DVD Release Date:  October 30, 2007
Theatrical Release Date: July 3, 2007
Rating: PG-13 (for sexual humor, language)
Genre: Romantic Comedy
Run Time: 90 min.
Directors: Ken Kwapis
Actors: Robin Williams, Mandy Moore, John Krasinski, Josh Flitter, Christine Taylor, DeRay Davis, Peter Strauss, Mindy Kaling, Angela Kinsey, Brian Baumgartner

Much like last summer’s The Break-Up, the team behind License to Wed is trying to deconstruct the familiar romantic comedy formula by injecting an espresso shot of realism into the mix. Instead of sticking with the typical swoon-worthy ideals that “love conquers all” and “the good guy always gets the girl in the end,” they attempt to teach the age-old message that relationships are hard and require a concerted effort from both parties to succeed.

And while that’s certainly important to emphasize, especially considering the current divorce rate, License to Wed's script does a poor job of communicating that message. Not only is it seriously unfunny (which is ironic, considering it’s billed as a comedy), but the supposedly teachable moments that Reverend Frank (Robin Williams) forces the soon-to-be-married couple to endure are so ridiculous that it’s difficult to believe that Ben (John Krasinski from NBC’s The Office) and Sadie (Mandy Moore) would’ve agreed to them in the first place.

Like most couples in romantic comedies, Ben and Sadie meet cute (this time, in line at Starbucks), and in about ten minutes, they’ve kissed, said I love you and moved in together. Then six months later, Ben pops the question, and that’s when the real fun (or in this case, misery) begins as Sadie wants Reverend Frank to marry them, even though Frank can’t remember the last time Sadie was actually in church.

That small detail aside, however, Frank agrees to perform the ceremony—with one caveat: They must successfully pass his marriage course. Now if you’ve seen the trailer countless times like I had, you probably already know this involves Sadie driving in suburban Chicago traffic with a blindfold on and parenting lessons courtesy of two ugly robotic babies that scream and defecate as the couple registers for dishes.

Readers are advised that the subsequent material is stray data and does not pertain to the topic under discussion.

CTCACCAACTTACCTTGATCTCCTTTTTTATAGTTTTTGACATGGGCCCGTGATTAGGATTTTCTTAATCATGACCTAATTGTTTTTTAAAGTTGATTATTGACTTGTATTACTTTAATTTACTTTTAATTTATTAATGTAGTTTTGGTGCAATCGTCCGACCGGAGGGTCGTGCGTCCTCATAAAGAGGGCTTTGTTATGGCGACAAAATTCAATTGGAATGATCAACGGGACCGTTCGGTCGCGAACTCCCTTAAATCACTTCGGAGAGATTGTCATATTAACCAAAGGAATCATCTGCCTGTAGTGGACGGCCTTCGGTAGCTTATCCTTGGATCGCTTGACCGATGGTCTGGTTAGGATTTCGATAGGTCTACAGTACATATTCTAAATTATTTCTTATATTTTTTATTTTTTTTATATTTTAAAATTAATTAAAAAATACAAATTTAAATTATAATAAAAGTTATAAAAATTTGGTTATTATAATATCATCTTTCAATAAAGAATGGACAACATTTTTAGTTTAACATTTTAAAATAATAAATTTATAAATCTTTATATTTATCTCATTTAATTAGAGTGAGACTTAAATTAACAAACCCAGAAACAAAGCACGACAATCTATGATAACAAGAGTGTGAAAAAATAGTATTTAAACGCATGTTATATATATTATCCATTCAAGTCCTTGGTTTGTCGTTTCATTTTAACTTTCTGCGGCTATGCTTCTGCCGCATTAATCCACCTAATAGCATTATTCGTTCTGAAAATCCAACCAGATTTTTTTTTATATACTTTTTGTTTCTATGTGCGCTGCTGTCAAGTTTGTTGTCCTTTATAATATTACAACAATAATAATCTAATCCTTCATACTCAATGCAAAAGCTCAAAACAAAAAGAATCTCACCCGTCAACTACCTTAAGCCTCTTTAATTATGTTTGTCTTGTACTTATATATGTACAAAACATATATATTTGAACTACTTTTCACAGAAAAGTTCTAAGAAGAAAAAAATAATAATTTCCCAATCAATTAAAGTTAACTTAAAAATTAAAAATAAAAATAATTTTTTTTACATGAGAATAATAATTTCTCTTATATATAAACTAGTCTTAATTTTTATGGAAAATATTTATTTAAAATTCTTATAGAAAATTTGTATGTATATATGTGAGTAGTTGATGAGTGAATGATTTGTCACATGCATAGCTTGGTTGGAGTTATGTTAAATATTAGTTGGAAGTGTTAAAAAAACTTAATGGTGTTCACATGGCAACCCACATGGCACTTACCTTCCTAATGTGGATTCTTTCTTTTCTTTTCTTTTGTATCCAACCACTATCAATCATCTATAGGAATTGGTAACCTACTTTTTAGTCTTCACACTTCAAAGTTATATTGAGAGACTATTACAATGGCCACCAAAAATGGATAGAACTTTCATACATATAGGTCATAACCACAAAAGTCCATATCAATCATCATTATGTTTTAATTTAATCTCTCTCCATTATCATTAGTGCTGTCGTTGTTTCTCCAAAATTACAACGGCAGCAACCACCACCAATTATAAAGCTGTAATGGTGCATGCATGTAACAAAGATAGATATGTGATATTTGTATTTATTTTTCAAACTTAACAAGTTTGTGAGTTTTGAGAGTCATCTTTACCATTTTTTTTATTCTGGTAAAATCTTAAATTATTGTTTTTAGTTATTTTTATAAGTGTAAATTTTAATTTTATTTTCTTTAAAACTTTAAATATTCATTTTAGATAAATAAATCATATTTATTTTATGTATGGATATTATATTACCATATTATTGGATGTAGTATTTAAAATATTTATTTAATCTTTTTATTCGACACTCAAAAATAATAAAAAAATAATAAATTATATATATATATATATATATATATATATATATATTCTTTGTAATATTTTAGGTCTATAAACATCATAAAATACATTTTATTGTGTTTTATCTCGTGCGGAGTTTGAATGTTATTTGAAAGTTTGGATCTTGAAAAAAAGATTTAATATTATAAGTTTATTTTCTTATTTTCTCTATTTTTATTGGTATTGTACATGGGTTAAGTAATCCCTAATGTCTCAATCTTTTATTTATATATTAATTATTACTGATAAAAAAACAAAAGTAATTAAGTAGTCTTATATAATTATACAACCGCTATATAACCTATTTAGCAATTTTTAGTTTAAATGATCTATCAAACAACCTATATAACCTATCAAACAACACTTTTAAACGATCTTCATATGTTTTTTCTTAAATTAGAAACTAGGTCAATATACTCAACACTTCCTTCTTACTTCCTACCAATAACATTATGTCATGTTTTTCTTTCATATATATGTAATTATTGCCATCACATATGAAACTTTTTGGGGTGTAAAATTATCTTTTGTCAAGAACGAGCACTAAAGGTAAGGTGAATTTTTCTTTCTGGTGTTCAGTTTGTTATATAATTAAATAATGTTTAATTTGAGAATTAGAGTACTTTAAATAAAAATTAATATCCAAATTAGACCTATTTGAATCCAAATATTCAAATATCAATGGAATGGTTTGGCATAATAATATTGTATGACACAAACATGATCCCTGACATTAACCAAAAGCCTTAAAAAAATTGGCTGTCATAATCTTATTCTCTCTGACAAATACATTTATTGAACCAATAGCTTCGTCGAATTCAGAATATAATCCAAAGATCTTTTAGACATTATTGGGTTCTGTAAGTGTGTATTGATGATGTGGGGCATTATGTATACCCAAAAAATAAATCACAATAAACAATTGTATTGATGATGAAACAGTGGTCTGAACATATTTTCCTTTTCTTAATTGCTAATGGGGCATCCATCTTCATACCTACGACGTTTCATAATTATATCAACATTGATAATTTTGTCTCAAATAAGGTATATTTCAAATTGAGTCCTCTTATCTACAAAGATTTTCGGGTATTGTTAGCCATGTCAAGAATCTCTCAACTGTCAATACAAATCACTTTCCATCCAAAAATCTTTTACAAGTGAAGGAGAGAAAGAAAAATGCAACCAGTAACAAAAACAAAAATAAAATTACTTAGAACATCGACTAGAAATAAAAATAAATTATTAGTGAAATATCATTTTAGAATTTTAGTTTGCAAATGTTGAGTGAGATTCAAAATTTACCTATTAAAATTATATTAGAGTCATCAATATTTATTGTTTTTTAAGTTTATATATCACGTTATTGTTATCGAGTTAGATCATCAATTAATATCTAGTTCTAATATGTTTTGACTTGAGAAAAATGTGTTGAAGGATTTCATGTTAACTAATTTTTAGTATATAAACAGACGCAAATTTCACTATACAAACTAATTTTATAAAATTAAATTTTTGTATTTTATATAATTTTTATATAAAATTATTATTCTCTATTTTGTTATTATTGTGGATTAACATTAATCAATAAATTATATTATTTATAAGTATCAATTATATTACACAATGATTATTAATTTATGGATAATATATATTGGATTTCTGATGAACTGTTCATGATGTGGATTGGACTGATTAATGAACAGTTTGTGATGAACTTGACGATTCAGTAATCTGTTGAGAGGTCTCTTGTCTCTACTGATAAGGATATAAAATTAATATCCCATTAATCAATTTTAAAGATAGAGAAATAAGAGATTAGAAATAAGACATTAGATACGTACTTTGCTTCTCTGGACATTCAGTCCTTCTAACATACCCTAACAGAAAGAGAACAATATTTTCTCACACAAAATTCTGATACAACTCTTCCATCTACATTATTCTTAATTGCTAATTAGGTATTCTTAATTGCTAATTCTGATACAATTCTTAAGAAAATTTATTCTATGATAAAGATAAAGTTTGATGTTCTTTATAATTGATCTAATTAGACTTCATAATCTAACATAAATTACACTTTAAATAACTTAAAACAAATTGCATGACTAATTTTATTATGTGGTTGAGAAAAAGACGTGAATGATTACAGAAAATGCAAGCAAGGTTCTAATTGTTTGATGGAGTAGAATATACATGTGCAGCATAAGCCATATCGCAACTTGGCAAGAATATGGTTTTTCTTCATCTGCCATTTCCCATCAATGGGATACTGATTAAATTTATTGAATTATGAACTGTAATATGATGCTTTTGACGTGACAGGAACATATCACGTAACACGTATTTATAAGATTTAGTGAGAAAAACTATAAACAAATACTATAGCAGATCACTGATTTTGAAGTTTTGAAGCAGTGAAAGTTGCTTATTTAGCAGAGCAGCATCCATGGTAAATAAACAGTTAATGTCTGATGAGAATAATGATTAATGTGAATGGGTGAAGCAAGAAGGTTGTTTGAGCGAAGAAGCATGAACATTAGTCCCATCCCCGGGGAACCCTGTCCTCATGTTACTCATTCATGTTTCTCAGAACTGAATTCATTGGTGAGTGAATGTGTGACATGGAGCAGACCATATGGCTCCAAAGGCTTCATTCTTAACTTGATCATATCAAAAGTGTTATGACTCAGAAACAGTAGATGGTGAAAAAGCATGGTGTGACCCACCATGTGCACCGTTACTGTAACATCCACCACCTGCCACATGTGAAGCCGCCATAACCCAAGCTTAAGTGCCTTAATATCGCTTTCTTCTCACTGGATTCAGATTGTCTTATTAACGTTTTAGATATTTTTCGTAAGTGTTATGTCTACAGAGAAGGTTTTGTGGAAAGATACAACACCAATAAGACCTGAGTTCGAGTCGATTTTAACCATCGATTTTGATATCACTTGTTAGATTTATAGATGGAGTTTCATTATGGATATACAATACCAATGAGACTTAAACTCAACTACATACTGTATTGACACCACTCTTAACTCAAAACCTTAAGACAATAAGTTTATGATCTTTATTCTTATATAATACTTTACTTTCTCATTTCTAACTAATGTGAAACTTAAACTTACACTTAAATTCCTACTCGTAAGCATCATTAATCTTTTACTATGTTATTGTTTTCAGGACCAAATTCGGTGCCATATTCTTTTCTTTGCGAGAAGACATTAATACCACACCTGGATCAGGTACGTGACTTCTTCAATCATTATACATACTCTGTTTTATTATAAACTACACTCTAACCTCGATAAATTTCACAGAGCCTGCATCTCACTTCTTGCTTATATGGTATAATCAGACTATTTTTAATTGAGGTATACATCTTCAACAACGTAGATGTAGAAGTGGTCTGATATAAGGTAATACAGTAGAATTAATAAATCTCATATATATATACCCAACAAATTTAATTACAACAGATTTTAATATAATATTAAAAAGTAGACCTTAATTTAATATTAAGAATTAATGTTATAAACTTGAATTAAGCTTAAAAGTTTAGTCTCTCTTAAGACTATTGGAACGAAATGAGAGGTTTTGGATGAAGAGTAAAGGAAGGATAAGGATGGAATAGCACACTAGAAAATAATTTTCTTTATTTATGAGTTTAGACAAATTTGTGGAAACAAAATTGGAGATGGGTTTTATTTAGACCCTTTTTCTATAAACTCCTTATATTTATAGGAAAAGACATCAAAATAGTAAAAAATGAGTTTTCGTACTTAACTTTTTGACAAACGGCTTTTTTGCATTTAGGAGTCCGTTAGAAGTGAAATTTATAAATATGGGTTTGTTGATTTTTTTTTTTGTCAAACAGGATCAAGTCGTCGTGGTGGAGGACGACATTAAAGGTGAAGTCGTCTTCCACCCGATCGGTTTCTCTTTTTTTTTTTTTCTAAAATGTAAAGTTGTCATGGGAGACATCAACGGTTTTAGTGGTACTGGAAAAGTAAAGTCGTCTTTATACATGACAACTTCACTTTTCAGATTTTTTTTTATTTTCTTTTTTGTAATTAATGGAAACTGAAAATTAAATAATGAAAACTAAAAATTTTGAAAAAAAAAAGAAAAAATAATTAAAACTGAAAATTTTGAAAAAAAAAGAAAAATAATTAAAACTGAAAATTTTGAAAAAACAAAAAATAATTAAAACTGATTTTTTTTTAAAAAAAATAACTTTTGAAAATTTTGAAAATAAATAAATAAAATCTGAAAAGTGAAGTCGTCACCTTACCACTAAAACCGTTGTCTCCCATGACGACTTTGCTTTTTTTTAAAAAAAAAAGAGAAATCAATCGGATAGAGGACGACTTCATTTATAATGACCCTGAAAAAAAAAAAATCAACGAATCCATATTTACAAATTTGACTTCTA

But even more disturbing than the aforementioned is Reverend Frank himself. Not only does this unmarried pastor seem to have an obsession with all things sexual, but he and his annoying pint-sized sidekick (Josh Flitter), who he’s mentoring, put a bug in Ben and Sadie’s bedroom so they can eavesdrop and later, unwisely encourage Ben to pick a fight with his future in-laws.

As you can imagine, License to Wed only gets more ridiculous as the minutes tick by, leaving you wonder why a film so bad would ever be green-lighted in the first place. While it definitely disappoints in terms of pure entertainment value, it’s also a horrible endorsement for marriage and ministers alike as neither are portrayed in a flattering light.

While Krasinski shows promise as a lead with that sincere, everyman quality, Moore, who has proven to be a capable actress in the past, doesn’t have much to work with—aside from having to look pretty in her designer wardrobe. That’s a shame, given the chemistry that Krasinski and Moore displayed in a couple of scenes. But even more distressing is how silly relationship movies have become. Ultimately, there’s a good message mixed in with the hi-jinks in License to Wed, but it’s like the biblical reference of putting a jewel in a pig’s snout. It’s just not worth your time.

AUDIENCE: Older teens and up

CAUTIONS:

  • Drugs/Alcohol: Alcohol is consumed in bars, with dinner and at the wedding by many of the characters.
  • Language/Profanity: There’s plenty of the usual expletives, including a few where the Lord’s name is taken in vain.
  • Sex/Nudity: Ben and Sadie live together, and it’s implied that they’re having sex, although because of Reverend Frank’s rules, they must wait until their wedding night to continue doing so. And while there’s no sex explicitly shown, there’s plenty of talk about it (no to mention crude innuendos from Reverend Frank himself) during the course of the film.
  • Violence: Just of the comedic variety.